Give your body a break You're at work and complaining that the room is too cold. Even with your down jacket, your hands are freezing. While mittens may seem like the perfect solution; typing becomes a bit burdensome. It's getting colder out and your 4% body fat isn't doing you much justice for staying warm nor is it doing much justice for your immune system. The racing season puts a huge chronic stress on your body. Going too far can be detrimental to your immune system, put you at high risk of injury, and put you at high risk of suffering from months of physical fatigue. Some time off will give your body time to catch up and repair itself. Much like your need for sleep at the end of each day; you need to take some rest at the end of the year.

Give your life a break With some free time & energy on your hands start looking to invest into other parts of your life. If you're fortunate enough to have a significant other; this is the perfect time to start putting money in the bank. If there's projects that you didn't have the time for during the racing season, this is the perfect time to catch up. For example, Ryan Johnson (Team Mike's Bikes) is using his free time to put together a garden in your back yard. It'd be safe to argue that the 80 races in the season didn't leave much free time. Catch up now so you can withdraw from the account later.

There's no question cycling has it's opportunity costs. That said, it also has it's rewards, which far outweigh the costs. Spend a minimum of 10 days off your bike; possibly up to 3 months off your bike. Feel free to engage in other activities. Run, swim, rock climb, hike, maybe even pick up horseback riding. If you've been racing your road bike all season and still want to get out there and shred banshee style, CX season is in full fledge.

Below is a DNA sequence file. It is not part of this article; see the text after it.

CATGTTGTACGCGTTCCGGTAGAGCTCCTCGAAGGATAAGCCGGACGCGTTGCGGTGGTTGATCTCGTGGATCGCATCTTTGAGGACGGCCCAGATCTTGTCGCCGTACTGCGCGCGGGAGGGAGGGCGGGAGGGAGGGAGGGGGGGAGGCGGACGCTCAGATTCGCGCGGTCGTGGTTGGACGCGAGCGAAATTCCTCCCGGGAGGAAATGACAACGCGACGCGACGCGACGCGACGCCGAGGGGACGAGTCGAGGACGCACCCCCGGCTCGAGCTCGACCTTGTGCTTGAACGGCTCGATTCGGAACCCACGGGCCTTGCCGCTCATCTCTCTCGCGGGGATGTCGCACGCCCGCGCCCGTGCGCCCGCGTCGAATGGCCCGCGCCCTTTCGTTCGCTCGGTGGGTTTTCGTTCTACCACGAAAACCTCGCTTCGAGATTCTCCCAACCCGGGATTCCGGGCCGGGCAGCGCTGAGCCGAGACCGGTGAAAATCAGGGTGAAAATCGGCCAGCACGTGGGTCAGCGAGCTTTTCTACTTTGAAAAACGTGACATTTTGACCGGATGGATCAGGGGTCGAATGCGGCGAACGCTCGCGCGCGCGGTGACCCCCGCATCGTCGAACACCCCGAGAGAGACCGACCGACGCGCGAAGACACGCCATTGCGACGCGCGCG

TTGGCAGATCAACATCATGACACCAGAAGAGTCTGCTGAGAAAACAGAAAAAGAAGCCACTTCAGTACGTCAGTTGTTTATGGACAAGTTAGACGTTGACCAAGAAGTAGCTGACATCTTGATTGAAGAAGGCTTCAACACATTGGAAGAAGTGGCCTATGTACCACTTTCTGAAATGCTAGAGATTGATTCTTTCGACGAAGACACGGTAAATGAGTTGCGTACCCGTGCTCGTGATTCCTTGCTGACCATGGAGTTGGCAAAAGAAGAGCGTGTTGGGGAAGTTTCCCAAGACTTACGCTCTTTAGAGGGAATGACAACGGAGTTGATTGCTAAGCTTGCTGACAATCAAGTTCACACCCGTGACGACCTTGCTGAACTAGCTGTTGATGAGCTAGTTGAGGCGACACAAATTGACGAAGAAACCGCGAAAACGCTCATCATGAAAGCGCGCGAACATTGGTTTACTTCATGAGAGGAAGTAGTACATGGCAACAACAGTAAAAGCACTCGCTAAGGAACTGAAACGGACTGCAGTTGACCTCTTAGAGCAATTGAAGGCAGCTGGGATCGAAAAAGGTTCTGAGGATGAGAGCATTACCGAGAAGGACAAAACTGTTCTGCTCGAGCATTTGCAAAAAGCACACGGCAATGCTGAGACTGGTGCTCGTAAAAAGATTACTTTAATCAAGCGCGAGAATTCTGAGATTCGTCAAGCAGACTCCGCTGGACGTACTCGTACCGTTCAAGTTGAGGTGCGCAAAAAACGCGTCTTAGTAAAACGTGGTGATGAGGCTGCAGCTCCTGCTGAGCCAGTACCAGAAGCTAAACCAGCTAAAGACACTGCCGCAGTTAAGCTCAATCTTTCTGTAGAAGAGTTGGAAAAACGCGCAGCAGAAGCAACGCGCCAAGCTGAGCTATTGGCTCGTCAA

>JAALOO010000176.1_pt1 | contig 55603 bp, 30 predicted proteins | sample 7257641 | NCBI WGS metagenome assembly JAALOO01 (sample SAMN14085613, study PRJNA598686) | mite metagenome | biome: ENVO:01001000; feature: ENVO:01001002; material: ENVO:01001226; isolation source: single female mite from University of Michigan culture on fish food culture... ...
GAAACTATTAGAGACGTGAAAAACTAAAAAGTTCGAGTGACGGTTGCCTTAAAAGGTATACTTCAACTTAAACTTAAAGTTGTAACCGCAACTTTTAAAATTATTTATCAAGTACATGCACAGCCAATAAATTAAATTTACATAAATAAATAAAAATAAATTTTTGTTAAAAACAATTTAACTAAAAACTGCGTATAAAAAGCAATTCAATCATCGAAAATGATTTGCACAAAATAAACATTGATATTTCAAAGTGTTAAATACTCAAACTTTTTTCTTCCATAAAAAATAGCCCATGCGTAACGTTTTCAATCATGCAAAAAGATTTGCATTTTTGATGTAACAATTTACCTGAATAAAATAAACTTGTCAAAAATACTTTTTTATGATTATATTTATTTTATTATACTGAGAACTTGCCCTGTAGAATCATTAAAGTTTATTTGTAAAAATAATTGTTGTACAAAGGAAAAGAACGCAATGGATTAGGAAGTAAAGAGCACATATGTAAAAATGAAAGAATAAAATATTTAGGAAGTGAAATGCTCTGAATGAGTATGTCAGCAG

Riding Safety: Pivoting Weather & Shorter Days

Your legs are ready for some longer miles and the number of sunny days left in 2011 are limited. Some nuances that can make a big difference in staying safe as the seasons change.

Make sure your bike is in good shape * Make sure your tires are in good shape - the last thing you want on a twisty descent is a flat tire * Inspect the rest of your bike for wear and damage

Wear bright clothing * Yellow, orange, and red are the most visible * Avoid colors such as white, black, earth colors, & darker hues of blue, green, & purple

Light up your bike * The rods in your eyes are much more sensitive than the cones. Rods are responsive to movement; therefore, the blinking setting is best for being seen. * Place two blinkies on the back of your bike, spaced apart vertically. This will help a driver guage how quick he is approaching you. * The brighter, the better

Riding smart * If possible avoid risky weather, times, & locations * Be defensive and alert while riding